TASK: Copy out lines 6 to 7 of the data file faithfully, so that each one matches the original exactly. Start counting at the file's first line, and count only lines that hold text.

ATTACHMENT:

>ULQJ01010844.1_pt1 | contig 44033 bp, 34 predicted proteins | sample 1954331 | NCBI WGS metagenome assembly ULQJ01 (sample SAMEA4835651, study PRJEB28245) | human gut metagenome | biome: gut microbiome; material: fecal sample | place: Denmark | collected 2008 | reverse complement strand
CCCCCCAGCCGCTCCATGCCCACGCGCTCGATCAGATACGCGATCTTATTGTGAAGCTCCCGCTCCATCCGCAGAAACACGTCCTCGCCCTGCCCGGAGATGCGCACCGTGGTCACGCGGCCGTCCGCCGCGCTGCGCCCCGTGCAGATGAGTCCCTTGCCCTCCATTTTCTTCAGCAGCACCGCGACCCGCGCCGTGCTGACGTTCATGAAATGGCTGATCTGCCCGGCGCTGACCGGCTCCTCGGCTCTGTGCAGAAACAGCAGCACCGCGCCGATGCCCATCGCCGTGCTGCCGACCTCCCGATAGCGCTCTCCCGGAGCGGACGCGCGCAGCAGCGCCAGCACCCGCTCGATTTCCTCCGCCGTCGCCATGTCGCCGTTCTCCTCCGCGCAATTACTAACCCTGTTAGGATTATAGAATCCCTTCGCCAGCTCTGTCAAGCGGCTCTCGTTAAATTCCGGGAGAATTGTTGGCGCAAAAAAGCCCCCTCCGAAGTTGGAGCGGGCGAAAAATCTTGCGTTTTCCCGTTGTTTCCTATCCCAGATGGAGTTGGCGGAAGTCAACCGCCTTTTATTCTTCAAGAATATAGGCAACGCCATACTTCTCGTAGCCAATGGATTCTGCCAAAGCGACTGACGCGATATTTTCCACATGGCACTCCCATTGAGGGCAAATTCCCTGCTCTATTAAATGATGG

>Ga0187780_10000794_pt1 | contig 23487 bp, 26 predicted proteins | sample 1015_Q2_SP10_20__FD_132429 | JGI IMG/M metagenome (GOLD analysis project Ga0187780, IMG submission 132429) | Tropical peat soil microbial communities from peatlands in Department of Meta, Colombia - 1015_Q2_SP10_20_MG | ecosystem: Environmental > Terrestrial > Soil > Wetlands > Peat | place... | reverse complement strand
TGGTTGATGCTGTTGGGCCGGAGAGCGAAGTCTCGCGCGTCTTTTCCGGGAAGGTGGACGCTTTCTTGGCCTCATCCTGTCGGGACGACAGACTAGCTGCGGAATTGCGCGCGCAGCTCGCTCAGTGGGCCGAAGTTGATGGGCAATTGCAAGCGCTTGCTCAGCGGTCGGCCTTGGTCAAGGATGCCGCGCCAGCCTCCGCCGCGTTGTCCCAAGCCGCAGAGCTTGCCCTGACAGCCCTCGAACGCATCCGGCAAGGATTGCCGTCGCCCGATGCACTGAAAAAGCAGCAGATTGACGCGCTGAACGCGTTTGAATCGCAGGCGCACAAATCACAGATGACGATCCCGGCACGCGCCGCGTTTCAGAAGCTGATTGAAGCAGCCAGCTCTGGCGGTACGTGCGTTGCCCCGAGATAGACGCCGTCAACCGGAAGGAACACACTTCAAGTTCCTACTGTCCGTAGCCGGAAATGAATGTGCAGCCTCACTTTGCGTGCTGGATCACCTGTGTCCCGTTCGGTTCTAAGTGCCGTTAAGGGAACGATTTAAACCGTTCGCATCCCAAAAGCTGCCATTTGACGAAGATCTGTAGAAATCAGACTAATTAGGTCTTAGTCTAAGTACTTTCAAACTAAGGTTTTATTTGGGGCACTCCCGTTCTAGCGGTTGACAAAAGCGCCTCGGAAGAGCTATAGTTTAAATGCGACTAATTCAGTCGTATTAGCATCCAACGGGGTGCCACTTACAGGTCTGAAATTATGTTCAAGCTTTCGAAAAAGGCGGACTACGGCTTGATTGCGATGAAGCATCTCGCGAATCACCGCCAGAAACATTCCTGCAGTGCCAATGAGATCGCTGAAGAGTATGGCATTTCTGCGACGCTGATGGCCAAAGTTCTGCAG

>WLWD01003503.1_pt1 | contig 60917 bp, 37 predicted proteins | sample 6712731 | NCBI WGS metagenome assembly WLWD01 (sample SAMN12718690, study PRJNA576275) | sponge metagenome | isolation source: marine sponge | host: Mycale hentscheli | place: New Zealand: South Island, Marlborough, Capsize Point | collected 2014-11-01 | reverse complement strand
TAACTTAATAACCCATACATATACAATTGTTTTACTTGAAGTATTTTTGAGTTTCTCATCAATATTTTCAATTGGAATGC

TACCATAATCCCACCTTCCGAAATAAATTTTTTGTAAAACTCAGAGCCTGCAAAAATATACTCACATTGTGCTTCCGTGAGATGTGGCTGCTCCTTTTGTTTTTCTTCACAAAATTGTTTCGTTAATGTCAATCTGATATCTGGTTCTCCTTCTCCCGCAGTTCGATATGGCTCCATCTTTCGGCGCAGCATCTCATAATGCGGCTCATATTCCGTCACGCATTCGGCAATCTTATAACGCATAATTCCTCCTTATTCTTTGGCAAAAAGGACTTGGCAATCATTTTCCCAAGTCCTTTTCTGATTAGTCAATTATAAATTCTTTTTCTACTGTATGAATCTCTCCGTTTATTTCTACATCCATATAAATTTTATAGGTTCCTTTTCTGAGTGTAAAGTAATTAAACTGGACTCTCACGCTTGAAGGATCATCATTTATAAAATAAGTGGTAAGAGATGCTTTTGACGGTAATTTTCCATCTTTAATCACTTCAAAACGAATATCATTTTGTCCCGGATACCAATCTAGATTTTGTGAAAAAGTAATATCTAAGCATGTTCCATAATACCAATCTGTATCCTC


TAACTTAATAACCCATACATATACAATTGTTTTACTTGAAGTATTTTTGAGTTTCTCATCAATATTTTCAATTGGAATGC

TACCATAATCCCACCTTCCGAAATAAATTTTTTGTAAAACTCAGAGCCTGCAAAAATATACTCACATTGTGCTTCCGTGAGATGTGGCTGCTCCTTTTGTTTTTCTTCACAAAATTGTTTCGTTAATGTCAATCTGATATCTGGTTCTCCTTCTCCCGCAGTTCGATATGGCTCCATCTTTCGGCGCAGCATCTCATAATGCGGCTCATATTCCGTCACGCATTCGGCAATCTTATAACGCATAATTCCTCCTTATTCTTTGGCAAAAAGGACTTGGCAATCATTTTCCCAAGTCCTTTTCTGATTAGTCAATTATAAATTCTTTTTCTACTGTATGAATCTCTCCGTTTATTTCTACATCCATATAAATTTTATAGGTTCCTTTTCTGAGTGTAAAGTAATTAAACTGGACTCTCACGCTTGAAGGATCATCATTTATAAAATAAGTGGTAAGAGATGCTTTTGACGGTAATTTTCCATCTTTAATCACTTCAAAACGAATATCATTTTGTCCCGGATACCAATCTAGATTTTGTGAAAAAGTAATATCTAAGCATGTTCCATAATACCAATCTGTATCCTC